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J Biol Chem. 1992 Jun 15;267(17):12380-6.

Identification of a factor in fetal bovine serum that stabilizes the cumulus extracellular matrix. A role for a member of the inter-alpha-trypsin inhibitor family.

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  • 1University of Cincinnati, College of Medicine, Ohio 45267.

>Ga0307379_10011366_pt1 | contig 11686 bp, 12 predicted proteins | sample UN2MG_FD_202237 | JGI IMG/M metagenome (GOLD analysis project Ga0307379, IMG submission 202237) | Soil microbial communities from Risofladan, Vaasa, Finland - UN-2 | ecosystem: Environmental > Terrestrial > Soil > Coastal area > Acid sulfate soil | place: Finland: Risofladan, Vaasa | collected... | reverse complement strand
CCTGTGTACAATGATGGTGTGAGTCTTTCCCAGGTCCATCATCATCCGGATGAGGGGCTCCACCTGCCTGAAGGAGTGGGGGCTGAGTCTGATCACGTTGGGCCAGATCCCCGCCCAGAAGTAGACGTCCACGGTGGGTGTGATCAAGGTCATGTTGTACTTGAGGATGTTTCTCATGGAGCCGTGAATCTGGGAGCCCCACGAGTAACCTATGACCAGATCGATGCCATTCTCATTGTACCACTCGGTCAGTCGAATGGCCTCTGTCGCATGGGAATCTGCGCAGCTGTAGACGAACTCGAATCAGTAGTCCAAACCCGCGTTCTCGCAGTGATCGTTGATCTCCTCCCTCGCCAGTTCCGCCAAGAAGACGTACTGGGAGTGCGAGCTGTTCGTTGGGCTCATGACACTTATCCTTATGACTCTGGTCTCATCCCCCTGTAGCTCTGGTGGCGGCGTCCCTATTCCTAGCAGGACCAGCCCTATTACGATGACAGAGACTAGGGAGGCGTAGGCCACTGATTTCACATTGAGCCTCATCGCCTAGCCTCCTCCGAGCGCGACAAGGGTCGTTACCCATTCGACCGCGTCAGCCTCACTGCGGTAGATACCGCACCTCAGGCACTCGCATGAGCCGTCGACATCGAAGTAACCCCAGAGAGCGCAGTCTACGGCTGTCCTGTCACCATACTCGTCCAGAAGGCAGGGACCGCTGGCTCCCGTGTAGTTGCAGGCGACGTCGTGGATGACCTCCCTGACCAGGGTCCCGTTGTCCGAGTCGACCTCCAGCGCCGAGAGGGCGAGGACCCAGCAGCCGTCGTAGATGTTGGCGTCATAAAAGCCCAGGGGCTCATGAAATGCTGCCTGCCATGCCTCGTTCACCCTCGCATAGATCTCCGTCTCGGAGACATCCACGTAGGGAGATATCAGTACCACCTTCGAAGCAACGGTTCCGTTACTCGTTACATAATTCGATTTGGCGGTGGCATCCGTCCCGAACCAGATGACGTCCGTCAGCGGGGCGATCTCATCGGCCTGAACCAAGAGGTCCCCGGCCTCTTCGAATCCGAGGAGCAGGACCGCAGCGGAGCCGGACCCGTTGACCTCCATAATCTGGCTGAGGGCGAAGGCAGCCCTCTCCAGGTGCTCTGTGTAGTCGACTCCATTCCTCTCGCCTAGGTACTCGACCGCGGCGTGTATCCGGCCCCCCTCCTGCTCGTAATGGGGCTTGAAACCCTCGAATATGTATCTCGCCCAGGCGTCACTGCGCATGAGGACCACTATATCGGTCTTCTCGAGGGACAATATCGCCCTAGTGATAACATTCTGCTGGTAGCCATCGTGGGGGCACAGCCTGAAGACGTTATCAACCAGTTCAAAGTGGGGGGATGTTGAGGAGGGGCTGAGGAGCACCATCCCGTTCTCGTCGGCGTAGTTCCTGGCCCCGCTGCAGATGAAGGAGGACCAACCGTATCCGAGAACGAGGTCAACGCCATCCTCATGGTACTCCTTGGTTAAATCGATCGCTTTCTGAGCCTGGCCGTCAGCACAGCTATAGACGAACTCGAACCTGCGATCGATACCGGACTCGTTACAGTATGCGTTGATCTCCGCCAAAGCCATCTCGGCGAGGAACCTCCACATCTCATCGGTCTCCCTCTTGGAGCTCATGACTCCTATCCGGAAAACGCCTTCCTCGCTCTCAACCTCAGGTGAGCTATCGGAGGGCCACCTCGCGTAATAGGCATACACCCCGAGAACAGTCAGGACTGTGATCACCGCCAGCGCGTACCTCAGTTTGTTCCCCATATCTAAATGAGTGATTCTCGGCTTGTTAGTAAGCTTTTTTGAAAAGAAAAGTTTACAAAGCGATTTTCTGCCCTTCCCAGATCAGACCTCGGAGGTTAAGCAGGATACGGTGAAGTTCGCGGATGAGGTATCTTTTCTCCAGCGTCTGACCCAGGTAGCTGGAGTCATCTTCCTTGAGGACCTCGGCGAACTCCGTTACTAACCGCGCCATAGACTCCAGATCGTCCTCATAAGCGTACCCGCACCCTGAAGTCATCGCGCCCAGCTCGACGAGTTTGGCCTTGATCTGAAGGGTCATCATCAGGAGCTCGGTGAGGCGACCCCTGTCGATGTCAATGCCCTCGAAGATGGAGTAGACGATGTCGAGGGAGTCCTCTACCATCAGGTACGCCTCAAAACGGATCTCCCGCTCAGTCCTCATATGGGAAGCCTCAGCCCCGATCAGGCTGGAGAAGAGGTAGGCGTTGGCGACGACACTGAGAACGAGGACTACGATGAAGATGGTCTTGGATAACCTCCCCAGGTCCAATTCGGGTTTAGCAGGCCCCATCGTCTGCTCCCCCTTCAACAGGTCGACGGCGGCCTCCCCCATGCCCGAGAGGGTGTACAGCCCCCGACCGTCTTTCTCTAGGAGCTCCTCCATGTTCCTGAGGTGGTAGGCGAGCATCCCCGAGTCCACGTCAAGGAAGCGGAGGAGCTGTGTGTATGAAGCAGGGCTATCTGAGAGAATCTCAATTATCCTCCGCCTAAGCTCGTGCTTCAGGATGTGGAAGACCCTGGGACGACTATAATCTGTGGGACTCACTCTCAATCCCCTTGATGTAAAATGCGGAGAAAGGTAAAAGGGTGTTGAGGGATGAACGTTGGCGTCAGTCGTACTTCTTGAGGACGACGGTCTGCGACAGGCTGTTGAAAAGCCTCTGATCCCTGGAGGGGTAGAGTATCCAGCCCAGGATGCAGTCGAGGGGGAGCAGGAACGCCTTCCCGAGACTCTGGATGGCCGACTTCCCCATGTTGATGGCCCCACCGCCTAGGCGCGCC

Fetal bovine serum (FBS) has been widely used in the culture of cumulus-oocyte complexes, since it is believed that FBS stabilizes the expanding cumulus extracellular matrix. In this study, we have identified a factor in FBS that is responsible for this effect. FBS was first fractionated by stepwise precipitation with ammonium sulfate followed by high performance liquid chromatography (HPLC) on a gel filtration column. Active fractions, as determined by their ability to stabilize the cumulus extracellular matrix in a bioassay system, were further purified by HPLC on DEAE ion-exchange and gel filtration columns. The purified factor was exhibited as a single band on sodium dodecyl sulfate-polyacrylamide gel electrophoresis with an apparent Mr 150,000 and a single peak on a C-8 reverse-phase HPLC. The sequence of the first 14 NH2-terminal amino acids was determined by Edman degradation, revealing significant sequence identity of the bovine serum factor with the light chain shared by members of the inter-alpha-trypsin inhibitor family. Western blot analysis using anti-human I alpha I IgG shows that the antibody reacts positively with the purified factor, and immunodepletion of FBS with anti-I alpha I antibody agarose eliminated its ability to stabilize the extracellular matrix. This factor is found in mouse follicular fluid collected 6 h following human chorionic gonadotropin injection to stimulate ovulation, but not in unstimulated mice. Anti-I alpha I-positive epitopes were also localized within the cumulus extracellular matrix of mouse preovulatory follicles in immunocytochemical preparations using anti-human I alpha I IgG, supporting the possibility that this molecule or molecules may diffuse into follicular fluid after an ovulatory stimulus to act as structural linkers that ensure normal cumulus expansion, through stabilization of the cumulus extracellular matrix thus supporting the process of ovulation.

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